“Bones of our wild forefathers, Oh forgive if now we pierce the chambers of your rest.” So begins a (not-so-great) poem by William Wordsworth’s niece that spent 150 years buried in a 4,500-year-old prehistoric monument called Silbury Hill in Wiltshire, England. The poem by Emmeline Fisher was burrowed into the mound in a time capsule in 1849, and is now published for the first time. Said piercing, reports The Guardian, could refer to the umpteen drillholes and tunnels bored by treasure seekers, many of which have caused cave-ins at the historic hill.
ArtBasel’s “Creepiest Buffet”: C-Monster gives “The Damien Hirst Award” to the Rubell Collection for its breakfast trough at Art Basel Miami Beach: hundreds of boiled eggs and a pan of bacon, both presented amid a mound of latex gloves.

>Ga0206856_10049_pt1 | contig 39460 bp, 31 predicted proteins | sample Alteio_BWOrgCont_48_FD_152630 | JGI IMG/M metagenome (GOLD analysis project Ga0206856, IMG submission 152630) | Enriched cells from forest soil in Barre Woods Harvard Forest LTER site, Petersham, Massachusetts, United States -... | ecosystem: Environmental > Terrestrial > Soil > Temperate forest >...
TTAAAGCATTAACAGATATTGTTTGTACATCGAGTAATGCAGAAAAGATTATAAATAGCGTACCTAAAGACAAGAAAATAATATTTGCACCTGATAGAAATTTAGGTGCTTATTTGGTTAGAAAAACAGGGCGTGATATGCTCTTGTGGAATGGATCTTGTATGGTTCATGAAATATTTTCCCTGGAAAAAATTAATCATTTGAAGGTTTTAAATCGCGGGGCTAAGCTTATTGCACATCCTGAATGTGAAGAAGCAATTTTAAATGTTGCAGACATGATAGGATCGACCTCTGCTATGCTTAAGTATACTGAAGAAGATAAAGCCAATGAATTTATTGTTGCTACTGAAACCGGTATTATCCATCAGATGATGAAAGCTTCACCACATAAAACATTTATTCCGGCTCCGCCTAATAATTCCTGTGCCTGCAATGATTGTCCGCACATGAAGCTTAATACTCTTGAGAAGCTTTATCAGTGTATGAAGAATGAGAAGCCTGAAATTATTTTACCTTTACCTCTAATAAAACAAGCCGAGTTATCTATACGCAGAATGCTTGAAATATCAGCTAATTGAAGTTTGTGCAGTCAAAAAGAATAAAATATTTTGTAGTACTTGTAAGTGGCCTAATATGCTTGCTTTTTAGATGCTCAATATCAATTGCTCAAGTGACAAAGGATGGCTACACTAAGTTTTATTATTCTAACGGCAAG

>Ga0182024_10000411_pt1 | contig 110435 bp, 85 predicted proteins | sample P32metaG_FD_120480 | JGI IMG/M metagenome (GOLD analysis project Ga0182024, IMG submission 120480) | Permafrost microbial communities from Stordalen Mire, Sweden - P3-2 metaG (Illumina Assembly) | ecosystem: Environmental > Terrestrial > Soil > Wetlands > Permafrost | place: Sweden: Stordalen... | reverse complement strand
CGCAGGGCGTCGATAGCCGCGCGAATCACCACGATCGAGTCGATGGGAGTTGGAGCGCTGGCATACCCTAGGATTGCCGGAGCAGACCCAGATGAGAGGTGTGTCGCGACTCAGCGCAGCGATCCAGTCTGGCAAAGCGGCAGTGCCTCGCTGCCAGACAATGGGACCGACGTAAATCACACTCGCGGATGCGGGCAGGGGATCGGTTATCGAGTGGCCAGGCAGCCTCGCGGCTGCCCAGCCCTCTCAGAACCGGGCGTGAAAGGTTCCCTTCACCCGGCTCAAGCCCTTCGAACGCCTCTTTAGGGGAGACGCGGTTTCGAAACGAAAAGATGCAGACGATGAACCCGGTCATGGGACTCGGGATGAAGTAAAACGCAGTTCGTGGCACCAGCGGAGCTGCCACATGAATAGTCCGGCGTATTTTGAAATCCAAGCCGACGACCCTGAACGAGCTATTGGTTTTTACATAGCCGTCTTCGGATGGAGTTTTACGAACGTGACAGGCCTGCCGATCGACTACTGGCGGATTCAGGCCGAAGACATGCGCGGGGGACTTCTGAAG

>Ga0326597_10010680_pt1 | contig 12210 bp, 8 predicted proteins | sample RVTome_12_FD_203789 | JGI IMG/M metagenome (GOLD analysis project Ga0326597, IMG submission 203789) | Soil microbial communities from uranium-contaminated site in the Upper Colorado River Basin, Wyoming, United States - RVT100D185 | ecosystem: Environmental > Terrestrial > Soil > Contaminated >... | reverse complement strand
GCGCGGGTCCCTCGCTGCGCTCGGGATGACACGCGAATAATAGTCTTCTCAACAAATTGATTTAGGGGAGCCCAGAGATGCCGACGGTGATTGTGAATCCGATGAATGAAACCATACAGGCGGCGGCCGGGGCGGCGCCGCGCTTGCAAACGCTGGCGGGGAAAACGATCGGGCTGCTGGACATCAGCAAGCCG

Moosterpiece: The Barr’s point out an enormous sculpture planned for the Swedish mountain town Vithatten. Touted as the biggest moose in the world, the sculpture will be 45 meters (roughly 145 feet) tall and house a restaurant and concert hall. Moose capacity: 350 people.
Wallinger wins Turner: Old news by now, but I had to mention it.